Nassau School Board nixes citizens’ budget advisory committee
Image via Wes Wolfe.

nassau school board ps1
The idea was suggested as a method of greater transparency.

A proposal that would remake power on the Nassau County School Board failed on a 4-1 vote.

The idea, a citizens’ budget advisory committee, was suggested as a method of greater transparency.  

“I’ve presented to each of you the policy for the school district of Palm Beach County,” Fernandina Beach resident Richard Lamken said. “It talks about the fact that it’s created — the budget advisory committee is created for the purposes of making recommendations to the School Board regarding the school district’s annual budget, and any policies and practices that may be relevant to the budgeting process.”

Members of the committee would be appointed by the Board. They would be residents of the county who are volunteers, not district employees, and exhibit a broad range of interests. Lamken said he wants an advisory committee by January 2023. On his own analysis, he saw a lot to question in the Board’s annual budget.

“It’s common knowledge I’ll be coming off the Board in November,” Board Chairwoman Donna Martin said. “Since it’s not part of this year’s budget process, and I will not be taking part in next year’s budget process, I would not feel comfortable obligating a Board that is seated in November to such a committee. But I would say that if the Board in November decides to go forward with this, there are some things to be considered.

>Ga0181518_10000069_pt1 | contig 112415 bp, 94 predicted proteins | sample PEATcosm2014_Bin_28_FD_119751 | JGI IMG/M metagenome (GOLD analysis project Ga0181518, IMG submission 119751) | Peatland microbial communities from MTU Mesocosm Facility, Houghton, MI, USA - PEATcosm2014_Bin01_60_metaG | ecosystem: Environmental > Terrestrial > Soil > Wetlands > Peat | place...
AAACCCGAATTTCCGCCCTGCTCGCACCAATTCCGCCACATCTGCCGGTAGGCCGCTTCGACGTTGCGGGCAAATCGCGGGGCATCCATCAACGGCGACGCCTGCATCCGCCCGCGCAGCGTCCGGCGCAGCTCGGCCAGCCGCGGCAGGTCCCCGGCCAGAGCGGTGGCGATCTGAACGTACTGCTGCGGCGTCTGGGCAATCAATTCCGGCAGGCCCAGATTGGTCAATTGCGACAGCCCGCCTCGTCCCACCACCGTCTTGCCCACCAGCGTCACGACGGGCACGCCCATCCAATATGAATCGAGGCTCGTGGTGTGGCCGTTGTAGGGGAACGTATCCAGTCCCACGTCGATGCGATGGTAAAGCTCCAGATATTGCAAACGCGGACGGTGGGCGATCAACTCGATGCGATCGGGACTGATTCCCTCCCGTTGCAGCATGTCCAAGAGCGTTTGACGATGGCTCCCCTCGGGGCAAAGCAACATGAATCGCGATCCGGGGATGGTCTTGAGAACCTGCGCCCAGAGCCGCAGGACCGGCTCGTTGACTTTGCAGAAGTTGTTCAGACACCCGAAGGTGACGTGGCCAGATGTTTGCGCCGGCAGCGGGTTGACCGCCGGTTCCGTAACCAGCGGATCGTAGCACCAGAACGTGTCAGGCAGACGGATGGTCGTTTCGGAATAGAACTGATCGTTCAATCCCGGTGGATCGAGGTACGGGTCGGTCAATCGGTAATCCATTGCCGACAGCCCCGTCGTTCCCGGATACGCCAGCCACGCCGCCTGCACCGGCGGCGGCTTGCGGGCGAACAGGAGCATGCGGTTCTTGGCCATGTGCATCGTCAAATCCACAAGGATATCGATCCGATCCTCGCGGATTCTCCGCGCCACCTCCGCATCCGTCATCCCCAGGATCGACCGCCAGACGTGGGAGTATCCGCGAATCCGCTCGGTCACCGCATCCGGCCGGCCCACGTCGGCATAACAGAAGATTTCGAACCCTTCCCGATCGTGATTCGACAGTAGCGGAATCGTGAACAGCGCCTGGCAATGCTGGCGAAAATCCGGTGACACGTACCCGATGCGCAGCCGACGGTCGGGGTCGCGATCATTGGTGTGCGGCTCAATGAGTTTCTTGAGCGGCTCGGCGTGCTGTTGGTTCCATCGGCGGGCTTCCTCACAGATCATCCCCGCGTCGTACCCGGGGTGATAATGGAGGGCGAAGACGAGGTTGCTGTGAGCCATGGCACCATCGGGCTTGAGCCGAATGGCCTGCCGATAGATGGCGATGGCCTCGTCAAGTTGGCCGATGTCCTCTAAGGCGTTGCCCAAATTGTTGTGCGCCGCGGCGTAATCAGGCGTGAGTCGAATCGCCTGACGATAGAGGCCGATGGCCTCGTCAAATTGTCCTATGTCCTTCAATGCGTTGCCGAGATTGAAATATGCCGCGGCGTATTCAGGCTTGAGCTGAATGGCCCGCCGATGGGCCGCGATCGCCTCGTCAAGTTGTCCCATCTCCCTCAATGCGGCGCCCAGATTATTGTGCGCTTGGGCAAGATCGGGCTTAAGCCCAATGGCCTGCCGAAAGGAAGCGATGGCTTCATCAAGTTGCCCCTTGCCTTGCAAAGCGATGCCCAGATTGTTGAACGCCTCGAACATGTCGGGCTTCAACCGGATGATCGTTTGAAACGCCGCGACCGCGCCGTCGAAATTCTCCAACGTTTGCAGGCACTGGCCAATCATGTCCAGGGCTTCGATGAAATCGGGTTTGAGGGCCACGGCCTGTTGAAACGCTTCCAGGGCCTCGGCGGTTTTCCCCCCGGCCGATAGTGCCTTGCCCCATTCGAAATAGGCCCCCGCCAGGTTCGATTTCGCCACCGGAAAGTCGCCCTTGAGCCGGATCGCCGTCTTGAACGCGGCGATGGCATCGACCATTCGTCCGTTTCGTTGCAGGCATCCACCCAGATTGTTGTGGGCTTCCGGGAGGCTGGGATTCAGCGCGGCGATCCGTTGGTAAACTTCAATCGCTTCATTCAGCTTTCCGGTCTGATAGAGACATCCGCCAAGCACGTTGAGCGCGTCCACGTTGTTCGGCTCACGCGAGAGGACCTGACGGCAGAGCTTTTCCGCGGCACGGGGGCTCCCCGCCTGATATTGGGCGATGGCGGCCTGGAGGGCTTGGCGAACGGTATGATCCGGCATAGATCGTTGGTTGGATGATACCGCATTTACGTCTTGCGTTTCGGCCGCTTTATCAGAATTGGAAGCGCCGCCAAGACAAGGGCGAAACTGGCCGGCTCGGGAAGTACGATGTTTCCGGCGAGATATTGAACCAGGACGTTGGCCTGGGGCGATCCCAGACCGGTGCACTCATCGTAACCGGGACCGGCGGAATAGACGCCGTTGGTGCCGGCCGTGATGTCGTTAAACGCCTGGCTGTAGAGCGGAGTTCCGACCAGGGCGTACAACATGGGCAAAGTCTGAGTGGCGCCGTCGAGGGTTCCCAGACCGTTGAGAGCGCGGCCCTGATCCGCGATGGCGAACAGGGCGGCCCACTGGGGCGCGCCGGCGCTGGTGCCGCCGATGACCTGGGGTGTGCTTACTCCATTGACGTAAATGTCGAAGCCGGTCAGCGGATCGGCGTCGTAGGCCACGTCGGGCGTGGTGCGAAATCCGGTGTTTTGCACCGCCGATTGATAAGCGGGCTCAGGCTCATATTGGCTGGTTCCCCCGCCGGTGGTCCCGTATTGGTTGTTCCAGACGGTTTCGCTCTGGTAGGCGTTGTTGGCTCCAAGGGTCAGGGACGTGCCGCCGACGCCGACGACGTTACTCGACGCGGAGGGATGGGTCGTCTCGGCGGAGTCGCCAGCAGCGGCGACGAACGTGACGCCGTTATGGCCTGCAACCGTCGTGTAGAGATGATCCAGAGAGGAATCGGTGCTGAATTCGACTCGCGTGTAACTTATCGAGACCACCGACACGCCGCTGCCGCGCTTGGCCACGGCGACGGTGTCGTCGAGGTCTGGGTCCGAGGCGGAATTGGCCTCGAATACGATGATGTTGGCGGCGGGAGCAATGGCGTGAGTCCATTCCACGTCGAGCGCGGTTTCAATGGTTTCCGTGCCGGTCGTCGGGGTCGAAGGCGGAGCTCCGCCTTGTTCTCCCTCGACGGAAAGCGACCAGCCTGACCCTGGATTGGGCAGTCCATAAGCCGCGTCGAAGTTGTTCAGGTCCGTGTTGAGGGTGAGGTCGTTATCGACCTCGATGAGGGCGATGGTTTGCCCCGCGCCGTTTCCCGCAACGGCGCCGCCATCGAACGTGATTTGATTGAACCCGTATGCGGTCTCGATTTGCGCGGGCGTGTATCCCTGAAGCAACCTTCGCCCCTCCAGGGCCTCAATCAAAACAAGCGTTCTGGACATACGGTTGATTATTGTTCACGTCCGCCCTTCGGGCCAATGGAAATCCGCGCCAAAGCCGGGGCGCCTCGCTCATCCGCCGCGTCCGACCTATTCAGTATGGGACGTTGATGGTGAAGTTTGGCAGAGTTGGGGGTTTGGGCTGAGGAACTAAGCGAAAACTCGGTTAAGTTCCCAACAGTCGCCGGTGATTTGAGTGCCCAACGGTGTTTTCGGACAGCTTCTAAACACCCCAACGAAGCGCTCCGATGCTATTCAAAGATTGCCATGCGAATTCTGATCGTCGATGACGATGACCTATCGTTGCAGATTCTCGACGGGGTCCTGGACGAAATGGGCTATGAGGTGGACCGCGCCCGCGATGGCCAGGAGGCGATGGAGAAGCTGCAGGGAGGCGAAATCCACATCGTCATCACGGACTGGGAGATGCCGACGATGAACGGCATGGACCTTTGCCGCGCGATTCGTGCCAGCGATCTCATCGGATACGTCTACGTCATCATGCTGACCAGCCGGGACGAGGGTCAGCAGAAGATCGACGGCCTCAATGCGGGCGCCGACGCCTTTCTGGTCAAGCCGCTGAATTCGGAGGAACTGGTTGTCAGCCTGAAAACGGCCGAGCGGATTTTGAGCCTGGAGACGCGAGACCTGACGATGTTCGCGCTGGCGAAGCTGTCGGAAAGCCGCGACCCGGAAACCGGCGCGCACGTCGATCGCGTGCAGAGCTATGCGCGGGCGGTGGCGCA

“No. 1, how would you … decide who to appoint as members? Would there be an application process? Would there be certain qualifications? What would be the process? You would have to determine that. Secondly, what resources would you use to ensure that we are following all the rules we’re supposed to follow? What staff member would be attached to this committee, and how much time would it involve?”

Board member Cindy Grooms was the only member to vote for the committee idea. She said she saw the issues with the process, but also the committee’s possible necessity. 

“Secondly, I can see an advisory board being something we should look at moving forward, only because our district is in some financial issues,” Grooms said.

“We have a lot of issues facing us — we have issues that I think we need to share more with the public and get their input, so we know that the decisions we are making are the decisions that the people are wanting us to do, and the school system’s wanting us to do. I think that right now, as we handle our budget, there are some gaps in here that are not transparent — particularly with how you read the budget — to some people.”

Board member Jamie Deonas, who is on the ballot this year, said his opposition to such a committee at this time isn’t because he’s opposed to more oversight, or an adherence to the status quo.

“I’ve met with Mr. Lamken and we had a great talk, for well over an hour,” Deonas said. “I’ve been on the Board for eight years — we haven’t had any issues in regard to audits. We haven’t had any issues with anything that’s budgetary. We’ve had comments from citizens and we’ve had issues, and they get resolved.”

Wes Wolfe

Wes Wolfe is a reporter who's worked for newspapers across the South, winning press association awards for his work in Georgia and the Carolinas. He lives in Jacksonville and previously covered state politics, environmental issues and courts for the News-Leader in Fernandina Beach. You can reach Wes at [email protected] and @WesWolfeFP. Facebook: facebook.com/wes.wolfe


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